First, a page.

My first stereo tuner-amplifier, a Goodmans One-Ten, was an off-the- shelf purchase: I had given up the struggle to build radios and had given up on valves, too, as they produced more heat and light than sound in my hands. But the sound of stereo radio was astonishing: if AM radio had been like evesdropping on events, FM resembled being in the doorway, but FM stereo was a step into the studio or the concert hall. Other tuners have followed, from Sonab, Quad, Bang & Olufsen and AVI amongst others. All have given much pleasure and, tuners generally being reliable components, all continue so to do.
The greatest value of radio broadcasts, in my view, lies not in enabling one to listen to music or plays which one knows one likes. While it is a great pleasure to listen to – say - a live relay of an opera from the Royal Opera House (or the Met, or Sydney…), or a concert from the Royal Albert Hall (whether Eric Clapton or Early Music) the greatest value lies in the availability of music which one does not like. Or, put differently, music which one does not yet like, or of which one has no experience. The brave listener may buy tickets and set off across town – or across continents – to experience an unknown musical genre, but most will not bother: tiredness, timidity, lack of time may put them off. With high-quality broadcasts available from many concert venues, often well-known to the broadcast engineers thus assuring good microphone placement and mixing, the listener may experience hitherto unknown music at little cost and less risk. If audition proves unpromising, other stations, the distractions of the kitchen or even the television are close at hand, while if the broadcast is enjoyed, even in part, something has been learned which may be put to future use. The educational value of radio, or its’ use as a resource for broadening ones’ horizons cannot be overestimated. The range of broadcasts is as wide as your imagination, if you seek it. Who would have thought that YLE in Finland would still broadcast the news in the 21st century – in Latin?
So, if you are convinced, even in part, that wireless may be wonderful, how best to listen to it? In the days when AM (Amplitude Modulated) broadcasts were all there was, the value of an expensive tuner was limited in High Fidelity terms. Listening to broadcasts was deservedly very popular, but with a high-frequency ceiling barely above highest notes on a piano, it was hard to justify the investment. With the coming of FM (Frequency Modulated) broadcasts, the treble soared up, though with stereo a limit had to be set at 16kHz with a ‘brick-wall’ filter to avoid those with good enough hearing (and their unfortunate pets) from hearing the 19kHz multiplex whistle. Even with this high frequency limitation, stereo FM can give a great deal of pleasure – on live relays the faint hiss which seems almost unavoidable on even the best equipment somehow contributing to a feeling of atmosphere, of ‘being there’. The soundstage at best is wide and deep, very convincing, although applause from an excited audience can be overwhelming and since it comes only from in front can interrupt one’s reverie. Sadly, by government edict, the days of FM are limited, although we have some years to enjoy it yet.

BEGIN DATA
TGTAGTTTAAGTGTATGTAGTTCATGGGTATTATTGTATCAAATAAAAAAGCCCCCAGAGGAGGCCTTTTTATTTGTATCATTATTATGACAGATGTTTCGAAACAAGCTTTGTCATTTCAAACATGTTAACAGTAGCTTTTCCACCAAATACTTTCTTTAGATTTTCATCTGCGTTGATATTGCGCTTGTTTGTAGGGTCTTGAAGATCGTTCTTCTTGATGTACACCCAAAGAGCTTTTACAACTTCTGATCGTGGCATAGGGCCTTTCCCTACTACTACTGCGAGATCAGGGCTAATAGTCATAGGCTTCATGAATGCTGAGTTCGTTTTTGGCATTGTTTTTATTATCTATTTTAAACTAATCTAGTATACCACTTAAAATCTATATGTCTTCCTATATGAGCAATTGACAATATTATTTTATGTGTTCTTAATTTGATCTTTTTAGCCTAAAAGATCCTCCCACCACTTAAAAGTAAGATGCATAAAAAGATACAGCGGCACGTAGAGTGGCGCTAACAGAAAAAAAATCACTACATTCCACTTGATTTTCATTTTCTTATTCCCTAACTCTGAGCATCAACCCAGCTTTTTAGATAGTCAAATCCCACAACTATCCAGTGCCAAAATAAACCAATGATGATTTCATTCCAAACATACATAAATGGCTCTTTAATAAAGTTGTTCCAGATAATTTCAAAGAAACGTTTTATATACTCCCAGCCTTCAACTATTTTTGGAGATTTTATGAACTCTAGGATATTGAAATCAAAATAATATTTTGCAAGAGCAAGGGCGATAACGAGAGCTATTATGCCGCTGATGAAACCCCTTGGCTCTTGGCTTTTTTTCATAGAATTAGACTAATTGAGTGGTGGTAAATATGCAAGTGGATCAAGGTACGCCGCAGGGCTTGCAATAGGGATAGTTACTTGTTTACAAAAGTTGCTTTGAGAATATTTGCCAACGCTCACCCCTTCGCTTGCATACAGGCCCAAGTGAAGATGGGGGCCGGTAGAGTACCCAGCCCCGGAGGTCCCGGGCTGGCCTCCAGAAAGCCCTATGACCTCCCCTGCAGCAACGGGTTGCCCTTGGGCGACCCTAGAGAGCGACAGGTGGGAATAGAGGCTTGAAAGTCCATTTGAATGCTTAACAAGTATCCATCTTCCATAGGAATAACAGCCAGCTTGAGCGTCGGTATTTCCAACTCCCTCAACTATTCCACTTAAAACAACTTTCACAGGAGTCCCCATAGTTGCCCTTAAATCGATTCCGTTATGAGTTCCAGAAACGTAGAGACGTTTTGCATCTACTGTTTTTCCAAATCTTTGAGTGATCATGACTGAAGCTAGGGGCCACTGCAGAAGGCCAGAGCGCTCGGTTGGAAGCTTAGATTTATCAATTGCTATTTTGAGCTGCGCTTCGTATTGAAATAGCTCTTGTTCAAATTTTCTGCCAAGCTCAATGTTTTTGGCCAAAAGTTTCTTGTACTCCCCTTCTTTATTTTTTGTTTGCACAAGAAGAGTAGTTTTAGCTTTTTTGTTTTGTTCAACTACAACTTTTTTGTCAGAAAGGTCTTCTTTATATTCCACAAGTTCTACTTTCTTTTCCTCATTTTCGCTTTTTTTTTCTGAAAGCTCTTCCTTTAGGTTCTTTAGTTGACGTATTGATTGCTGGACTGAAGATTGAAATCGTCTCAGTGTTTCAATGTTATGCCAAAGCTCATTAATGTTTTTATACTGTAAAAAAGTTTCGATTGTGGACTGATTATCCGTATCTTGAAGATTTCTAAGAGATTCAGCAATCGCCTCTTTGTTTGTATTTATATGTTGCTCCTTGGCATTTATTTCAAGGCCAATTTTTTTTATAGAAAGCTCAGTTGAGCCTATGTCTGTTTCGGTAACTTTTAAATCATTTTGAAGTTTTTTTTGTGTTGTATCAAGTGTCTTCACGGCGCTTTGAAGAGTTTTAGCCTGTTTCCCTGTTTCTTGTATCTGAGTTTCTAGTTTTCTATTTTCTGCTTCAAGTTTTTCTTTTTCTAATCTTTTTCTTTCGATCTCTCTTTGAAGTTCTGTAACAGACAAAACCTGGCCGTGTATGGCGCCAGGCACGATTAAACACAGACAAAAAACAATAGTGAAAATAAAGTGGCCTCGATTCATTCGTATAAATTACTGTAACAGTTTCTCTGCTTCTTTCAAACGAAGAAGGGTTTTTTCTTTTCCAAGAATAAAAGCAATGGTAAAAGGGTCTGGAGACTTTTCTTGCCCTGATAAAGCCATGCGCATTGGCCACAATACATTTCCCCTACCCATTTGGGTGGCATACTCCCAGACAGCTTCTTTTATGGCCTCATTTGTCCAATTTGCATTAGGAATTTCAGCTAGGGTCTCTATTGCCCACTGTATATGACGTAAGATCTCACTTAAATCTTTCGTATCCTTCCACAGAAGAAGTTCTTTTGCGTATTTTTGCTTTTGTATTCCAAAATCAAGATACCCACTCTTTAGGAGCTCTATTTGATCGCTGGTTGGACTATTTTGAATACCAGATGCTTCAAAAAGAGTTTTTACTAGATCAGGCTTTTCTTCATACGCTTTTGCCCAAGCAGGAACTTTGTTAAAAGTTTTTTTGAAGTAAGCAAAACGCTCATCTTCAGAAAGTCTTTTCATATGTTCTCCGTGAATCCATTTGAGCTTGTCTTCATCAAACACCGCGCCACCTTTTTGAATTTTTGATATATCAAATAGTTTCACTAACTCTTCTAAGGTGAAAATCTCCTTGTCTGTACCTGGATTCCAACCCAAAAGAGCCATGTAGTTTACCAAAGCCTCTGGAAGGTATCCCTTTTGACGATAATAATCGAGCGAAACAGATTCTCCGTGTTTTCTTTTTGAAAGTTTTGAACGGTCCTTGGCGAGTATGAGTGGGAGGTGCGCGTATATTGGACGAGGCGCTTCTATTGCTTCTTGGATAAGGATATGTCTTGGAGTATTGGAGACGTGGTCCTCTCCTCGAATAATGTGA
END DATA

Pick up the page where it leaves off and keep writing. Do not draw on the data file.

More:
DAB (Digital Audio Broadcasting) offers a much wider range of stations covering most types of music and much for the spoken word enthusiast. While it was perhaps short-sighted of the Authorities to fix on the mp2 standard for digital broadcasting and still more unfortunate that many broadcasters reduce the ‘bit-rate’ as much as they do, we should try to make the best of it. DAB does offer a great deal of choice, a wider frequency range and a wide dynamic range. Some listeners find the sound-stage slightly two-dimensional compared with FM, but the complete absence of background noise is difficult to believe until one has heard, or rather not heard it.
Direct comparison between FM and DAB on the best tuners, with equally good amplifiers and loudspeakers shows both to be satisfying: after a few minutes listening one easily forgets the technology to enjoy the broadcast, at least until the unsuppressed pizza delivery moped or random pirate station intrudes on the FM reception! Sadly, there are quite a few indifferent DAB tuners on the market, many little better than the tuner in a ‘kitchen radio’, but the AVI example is a pleasure to listen to. Many broadcasting companies also provide audio streaming on the internet and may include facilities for listening to programmes which have been transmitted during the previous week, which can be useful if you forgot to listen, better still if you enjoyed it and would like to listen again. Digital radio can also be received from television satellite transmissions and from the set-top ‘freeview’ box which potential cessation of analogue television transmission is forcing us to buy. The two main disadvantages of this route are that television loudspeakers, including those for multi-channel home cinema are optimised (or optimistically equalised) for film dialogue and your radio listening will be in front of a blank or valueless screen – and much of the value of the wireless is in getting you away from the passive tyranny of the television, isn’t it?
By Dr A.P.S.Kimberley, M.B.,B.S.,F.F.A.R.C.S.,F.R.C.A.,M.R.I.